Many people think bias-ply tires are just an old-fashioned tire design, and radials are the modern, better replacements. But that’s not entirely true – bias-ply tires really do have a place on today’s motorcycles, and might actually be even better for you than radials. Learn the difference, and see which style is really best for you and your bike!

At BikeBandit, we have the honor of being the leading motorcycle tire store on the web. We sell a lot of tires to a lot of customers, and as a result, we also get a lot of questions sent our way!

A lot of the most frequent questions we get have to do with the difference between bias-ply and radial tires: how are they built, what is each one good for, and what is the best type each bike and riding style. In this article, we’ll explain the differences between each, and give you the info you need to make the right choice for you!

 

Which One Is Better: Bias-Ply or Radial?

This is a good question that doesn’t necessarily have a “right” answer. Radials are a newer, more modern design that is best for high-performance riding, but bias-ply tires are better at certain things too. To give you the right answer, first we have to explain the differences between the two.

Bias-ply tires: a more old-school design of tire that’s been around for nearly a century. The carcass of a bias-ply is made of layers of fabric such as nylon or polyester (the “plies”…yup, just like in toilet paper!), wrapped over each other in a criss-cross pattern. The multiple layers flex and create a cushioning effect, which makes bias-ply tires comfortable to ride on and good at handling heavy loads. On the down side, they have more rolling resistance, less control at high speeds, and retain more heat.

 

The inner construction of a bias-ply tire, courtesy of Michelin; the overlapping layers are the “plies.”

 

Radial tires: the more modern variety of tire, with a carcass made of stiff cords that go straight across the tread, running perpendicularly from one bead to the other, with belts of steel, polysester, or aramid fibers (like Kevlar) criss crossing atop them. Radials tend to be stiffer, allowing better high speed performance, longer tread life, and more precise handling, but the down side is usually a stiffer ride. By and large, radials are superior tires, and you will find them as standard equipment on most bikes.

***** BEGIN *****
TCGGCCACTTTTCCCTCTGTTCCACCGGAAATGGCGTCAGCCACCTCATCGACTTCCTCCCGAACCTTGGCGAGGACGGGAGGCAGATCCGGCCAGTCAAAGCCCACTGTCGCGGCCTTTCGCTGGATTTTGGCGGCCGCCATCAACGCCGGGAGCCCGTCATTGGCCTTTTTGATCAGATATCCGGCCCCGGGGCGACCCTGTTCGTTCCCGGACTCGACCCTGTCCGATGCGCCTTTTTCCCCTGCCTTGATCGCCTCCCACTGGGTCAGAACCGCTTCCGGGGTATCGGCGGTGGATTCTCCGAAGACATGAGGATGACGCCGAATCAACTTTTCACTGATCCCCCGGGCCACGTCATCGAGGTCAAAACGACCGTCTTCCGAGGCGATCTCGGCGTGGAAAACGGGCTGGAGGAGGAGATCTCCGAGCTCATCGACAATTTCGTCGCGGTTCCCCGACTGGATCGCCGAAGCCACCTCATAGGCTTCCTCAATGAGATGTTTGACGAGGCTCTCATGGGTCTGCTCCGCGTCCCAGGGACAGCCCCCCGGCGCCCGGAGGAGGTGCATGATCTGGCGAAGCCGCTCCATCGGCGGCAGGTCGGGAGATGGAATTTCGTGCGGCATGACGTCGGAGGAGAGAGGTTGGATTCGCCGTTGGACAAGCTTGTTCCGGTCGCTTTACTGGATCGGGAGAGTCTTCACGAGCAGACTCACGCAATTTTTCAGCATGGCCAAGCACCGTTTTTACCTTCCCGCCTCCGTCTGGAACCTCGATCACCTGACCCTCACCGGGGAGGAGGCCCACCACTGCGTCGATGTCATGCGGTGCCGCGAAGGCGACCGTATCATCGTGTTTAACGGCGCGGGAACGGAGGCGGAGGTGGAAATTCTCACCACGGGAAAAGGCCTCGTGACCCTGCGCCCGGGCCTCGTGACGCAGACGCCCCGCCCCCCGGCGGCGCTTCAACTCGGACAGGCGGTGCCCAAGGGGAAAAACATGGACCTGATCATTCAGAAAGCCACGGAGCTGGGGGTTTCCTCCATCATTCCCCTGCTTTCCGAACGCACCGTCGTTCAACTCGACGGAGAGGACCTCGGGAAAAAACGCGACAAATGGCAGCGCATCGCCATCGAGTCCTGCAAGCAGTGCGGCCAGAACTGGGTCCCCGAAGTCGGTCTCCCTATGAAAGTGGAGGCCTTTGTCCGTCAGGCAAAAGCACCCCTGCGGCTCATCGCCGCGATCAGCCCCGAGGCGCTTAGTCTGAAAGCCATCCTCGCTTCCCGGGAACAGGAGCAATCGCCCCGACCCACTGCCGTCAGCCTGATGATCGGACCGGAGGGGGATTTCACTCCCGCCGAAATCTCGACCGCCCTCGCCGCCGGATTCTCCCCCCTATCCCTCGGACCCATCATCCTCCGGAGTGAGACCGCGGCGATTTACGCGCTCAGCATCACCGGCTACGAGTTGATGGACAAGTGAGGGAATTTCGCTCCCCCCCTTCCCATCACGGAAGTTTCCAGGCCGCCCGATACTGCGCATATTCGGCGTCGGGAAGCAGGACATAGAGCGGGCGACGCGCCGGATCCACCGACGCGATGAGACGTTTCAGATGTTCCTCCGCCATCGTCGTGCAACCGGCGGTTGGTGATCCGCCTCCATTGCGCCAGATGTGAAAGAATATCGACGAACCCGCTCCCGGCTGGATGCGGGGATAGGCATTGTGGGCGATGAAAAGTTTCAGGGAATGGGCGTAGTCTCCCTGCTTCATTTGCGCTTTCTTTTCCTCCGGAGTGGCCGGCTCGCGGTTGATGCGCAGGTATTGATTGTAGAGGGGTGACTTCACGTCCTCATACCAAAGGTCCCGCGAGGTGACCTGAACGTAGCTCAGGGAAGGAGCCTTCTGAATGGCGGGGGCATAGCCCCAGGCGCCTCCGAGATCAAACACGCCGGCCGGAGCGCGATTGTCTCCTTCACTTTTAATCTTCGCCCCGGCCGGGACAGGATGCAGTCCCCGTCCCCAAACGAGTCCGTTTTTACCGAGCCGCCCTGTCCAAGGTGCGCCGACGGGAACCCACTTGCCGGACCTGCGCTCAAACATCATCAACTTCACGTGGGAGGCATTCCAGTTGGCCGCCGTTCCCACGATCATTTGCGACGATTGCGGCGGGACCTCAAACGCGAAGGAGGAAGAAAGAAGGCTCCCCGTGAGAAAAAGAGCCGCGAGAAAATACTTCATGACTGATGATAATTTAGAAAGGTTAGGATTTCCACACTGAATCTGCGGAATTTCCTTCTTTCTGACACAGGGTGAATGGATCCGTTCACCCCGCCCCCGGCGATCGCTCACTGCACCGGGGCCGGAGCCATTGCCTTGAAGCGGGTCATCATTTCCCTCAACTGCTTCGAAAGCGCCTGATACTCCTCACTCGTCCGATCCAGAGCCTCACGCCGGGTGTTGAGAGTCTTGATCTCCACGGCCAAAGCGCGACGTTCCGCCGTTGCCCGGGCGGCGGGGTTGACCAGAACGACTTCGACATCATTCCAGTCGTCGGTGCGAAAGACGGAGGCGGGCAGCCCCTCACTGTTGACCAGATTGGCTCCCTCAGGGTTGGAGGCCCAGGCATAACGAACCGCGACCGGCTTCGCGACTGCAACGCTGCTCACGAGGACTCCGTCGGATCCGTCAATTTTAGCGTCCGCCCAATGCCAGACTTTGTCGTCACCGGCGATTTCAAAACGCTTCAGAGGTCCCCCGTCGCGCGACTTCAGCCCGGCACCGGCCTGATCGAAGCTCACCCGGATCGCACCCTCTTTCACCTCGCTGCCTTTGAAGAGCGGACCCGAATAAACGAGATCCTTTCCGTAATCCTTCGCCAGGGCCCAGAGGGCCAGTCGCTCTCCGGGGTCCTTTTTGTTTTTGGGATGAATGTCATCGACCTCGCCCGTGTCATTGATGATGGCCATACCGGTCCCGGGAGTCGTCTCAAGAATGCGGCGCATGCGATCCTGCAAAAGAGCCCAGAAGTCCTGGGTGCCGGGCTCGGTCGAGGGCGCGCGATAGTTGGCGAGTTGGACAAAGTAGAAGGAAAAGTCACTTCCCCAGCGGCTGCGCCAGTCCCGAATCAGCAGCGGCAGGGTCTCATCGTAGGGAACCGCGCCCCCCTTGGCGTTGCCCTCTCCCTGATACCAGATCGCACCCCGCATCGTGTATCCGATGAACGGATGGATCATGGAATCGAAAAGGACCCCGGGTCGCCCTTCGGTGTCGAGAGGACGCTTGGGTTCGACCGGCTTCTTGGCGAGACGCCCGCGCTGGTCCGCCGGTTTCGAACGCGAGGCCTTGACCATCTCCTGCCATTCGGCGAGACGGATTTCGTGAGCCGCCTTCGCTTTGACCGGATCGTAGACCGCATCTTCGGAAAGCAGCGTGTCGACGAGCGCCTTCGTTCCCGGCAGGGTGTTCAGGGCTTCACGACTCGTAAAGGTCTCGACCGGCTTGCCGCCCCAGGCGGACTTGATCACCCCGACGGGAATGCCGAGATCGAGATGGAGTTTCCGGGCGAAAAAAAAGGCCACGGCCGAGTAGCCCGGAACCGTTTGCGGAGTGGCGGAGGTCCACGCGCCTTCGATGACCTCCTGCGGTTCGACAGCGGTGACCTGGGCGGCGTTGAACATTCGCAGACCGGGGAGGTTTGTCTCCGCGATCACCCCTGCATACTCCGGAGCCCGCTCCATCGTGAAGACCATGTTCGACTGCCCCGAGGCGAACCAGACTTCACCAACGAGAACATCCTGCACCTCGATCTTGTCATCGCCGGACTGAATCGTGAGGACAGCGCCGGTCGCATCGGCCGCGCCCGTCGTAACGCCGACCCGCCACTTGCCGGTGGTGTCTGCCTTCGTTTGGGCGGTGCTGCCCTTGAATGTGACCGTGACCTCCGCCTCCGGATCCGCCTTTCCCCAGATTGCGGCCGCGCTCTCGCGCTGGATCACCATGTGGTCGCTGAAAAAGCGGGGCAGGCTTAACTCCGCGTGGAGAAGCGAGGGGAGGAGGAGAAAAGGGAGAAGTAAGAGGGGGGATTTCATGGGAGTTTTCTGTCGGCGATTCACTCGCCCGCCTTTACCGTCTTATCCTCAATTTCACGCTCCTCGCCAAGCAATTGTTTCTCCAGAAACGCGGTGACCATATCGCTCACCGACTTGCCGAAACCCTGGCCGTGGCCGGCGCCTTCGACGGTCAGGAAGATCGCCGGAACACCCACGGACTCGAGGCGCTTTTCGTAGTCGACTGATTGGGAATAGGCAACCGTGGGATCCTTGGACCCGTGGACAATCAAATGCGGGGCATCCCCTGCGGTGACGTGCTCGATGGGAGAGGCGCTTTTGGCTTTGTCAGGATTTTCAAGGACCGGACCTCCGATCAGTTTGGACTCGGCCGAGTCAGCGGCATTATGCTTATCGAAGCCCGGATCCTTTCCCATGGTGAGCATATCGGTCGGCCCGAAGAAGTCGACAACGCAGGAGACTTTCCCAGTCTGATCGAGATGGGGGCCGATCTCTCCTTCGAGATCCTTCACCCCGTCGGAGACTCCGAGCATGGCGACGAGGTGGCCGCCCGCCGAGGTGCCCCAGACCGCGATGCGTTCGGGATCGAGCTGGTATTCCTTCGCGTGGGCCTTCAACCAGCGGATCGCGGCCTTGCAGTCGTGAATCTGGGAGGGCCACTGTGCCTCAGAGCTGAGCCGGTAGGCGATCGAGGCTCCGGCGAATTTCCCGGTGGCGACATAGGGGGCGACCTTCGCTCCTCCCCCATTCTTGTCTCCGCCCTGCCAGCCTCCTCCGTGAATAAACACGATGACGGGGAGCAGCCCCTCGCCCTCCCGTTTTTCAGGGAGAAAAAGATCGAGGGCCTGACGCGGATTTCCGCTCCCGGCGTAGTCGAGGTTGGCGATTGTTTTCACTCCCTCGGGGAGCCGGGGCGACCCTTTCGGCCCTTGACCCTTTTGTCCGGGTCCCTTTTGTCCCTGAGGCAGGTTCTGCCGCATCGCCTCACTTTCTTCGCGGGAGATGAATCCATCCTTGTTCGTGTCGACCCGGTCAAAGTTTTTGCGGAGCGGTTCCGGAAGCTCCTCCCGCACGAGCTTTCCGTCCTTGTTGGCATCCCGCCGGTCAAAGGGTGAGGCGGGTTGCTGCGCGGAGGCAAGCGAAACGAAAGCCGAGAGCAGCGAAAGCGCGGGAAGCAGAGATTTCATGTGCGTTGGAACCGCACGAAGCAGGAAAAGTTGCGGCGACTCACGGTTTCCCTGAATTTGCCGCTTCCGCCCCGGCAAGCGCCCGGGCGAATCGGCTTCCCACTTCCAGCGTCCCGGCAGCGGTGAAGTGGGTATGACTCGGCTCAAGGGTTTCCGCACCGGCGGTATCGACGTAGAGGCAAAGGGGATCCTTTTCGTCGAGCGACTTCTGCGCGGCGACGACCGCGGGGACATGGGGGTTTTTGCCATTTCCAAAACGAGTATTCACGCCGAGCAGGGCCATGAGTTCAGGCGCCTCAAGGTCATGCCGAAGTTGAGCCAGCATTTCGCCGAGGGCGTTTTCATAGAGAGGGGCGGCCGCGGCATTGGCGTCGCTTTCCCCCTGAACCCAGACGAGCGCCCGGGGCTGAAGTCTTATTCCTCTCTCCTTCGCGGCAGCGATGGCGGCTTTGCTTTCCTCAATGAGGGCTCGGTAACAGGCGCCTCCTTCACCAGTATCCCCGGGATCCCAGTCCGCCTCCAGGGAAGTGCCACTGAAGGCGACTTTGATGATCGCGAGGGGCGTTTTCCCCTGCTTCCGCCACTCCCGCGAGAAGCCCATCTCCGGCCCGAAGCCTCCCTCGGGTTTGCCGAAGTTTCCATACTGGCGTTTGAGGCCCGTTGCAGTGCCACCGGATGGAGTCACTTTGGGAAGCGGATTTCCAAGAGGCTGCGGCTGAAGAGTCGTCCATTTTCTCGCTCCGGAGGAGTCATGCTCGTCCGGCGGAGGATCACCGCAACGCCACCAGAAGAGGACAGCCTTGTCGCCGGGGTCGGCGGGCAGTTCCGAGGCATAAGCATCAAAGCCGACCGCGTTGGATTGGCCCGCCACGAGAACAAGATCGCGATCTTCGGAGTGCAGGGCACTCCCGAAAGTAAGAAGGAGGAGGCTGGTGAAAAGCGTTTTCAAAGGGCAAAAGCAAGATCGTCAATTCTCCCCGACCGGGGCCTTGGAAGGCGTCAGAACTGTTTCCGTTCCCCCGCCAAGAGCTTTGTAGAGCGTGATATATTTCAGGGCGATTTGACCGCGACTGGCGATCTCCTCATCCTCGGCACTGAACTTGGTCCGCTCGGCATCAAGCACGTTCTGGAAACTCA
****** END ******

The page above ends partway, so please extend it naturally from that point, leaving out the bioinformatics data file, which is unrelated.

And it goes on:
A cross section of a radial tire, courtesy of Michelin.

 

If Radials Are More Modern/High-Performance, Why Are Bias-Plys Still Used?

Here’s the thing: if a sport bike rider says a tire “performs well,” he probably means they corner precisely, have great traction, and provide good feedback in corners. But if the rider of a big, heavy touring bike says a tire “performs well,” they probably mean it feels secure under heavy loads, is comfortable to ride on, and works consistently under all riding conditions.

In other words, “performance” means something completely different to each type of rider, and in some ways, bias-plys perform better than radials.

Radials mostly came about from developments in the motorcycle racing worlds. In the 1970s, manufacturers were building machines with incredible power and handling ability, but the limitation was the tires … older bias-ply technology just couldn’t keep up with the demands of racing. The radial came about in the 1980s as a way to take race tires to the next level; they were lighter, shed heat easier, and flexed more, and their short sidewalls and large tread area allowed for deeper lean angles. Perfect for road racing.

However, even though they are an “older” design, bias-plys still work better for certain purposes. Heavy bikes that see a lot of miles, like touring bikes and big cruisers, often do better with bias-ply tires; customers often find them to be more comfortable to ride on, and more sturdy and secure feeling on big bikes due to their sturdier sidewall construction. In fact, several of our top selling cruiser and sport touring tires are still bias-plys! You will sometimes also see a mix of a bias-ply on the front and a radial in back in some bikes; Harley-Davidson is known for doing this on a number of models.

In addition, if you like the look of a spoked rim, as many cruiser riders do, you’ll actually have to go with a bias-ply by default. Spoked wheels require the use of tubes, and only bias-ply tires facilitate the use of tubes (radials should not be used with tubes, no matter what some dude on a motorcycle forum says!)

 

The Bottom Line About Bias-Ply vs. Radial Motorcycle Tires

Here’s the main takeaway from all this: do not assume that just because radials are a more modern design of tire, and are more common nowadays, that they will necessarily be best for you and your bike. Bias-plys may have been around a lot longer, but there are still big developments being made by manufacturers in bias-ply technology as well, and some of the best tires out there for cruisers and touring bikes are undeniably bias-plys.

 

Even today, bias-ply tires are often the best choice for bigger cruisers and touring bikes; most of our top-selling tires for these types of motorcycles are bias-plys.

 

Bottom line: most motorcycles these days have radials as standard equipment, and will work best with; however, if you have a large, heavy cruiser or touring bike and log a lot of miles, you may benefit more from using bias-ply tires instead.

 

With that said, check out some of our top-selling bias-ply tires to see what customers are saying about them on their own bikes.

Cruiser

Shinko 230 Tour Master
Michelin Commander II
Dunlop D404
Dunlop D402 Harley-Davidson
Dunlop American Elite

Sport Touring

Avon AM26 Roadrider
Pirelli Sport Demon
Bridgestone Exedra Max

Dual Sport/ADV

Shinko 705
Shinko 244
Kenda K270
Heidenau K60 Scout Dual Sport Motorcycle Tire
Dunlop D606

 

Do you choose to ride on Radials or Bias-Plys, and why do you prefer them?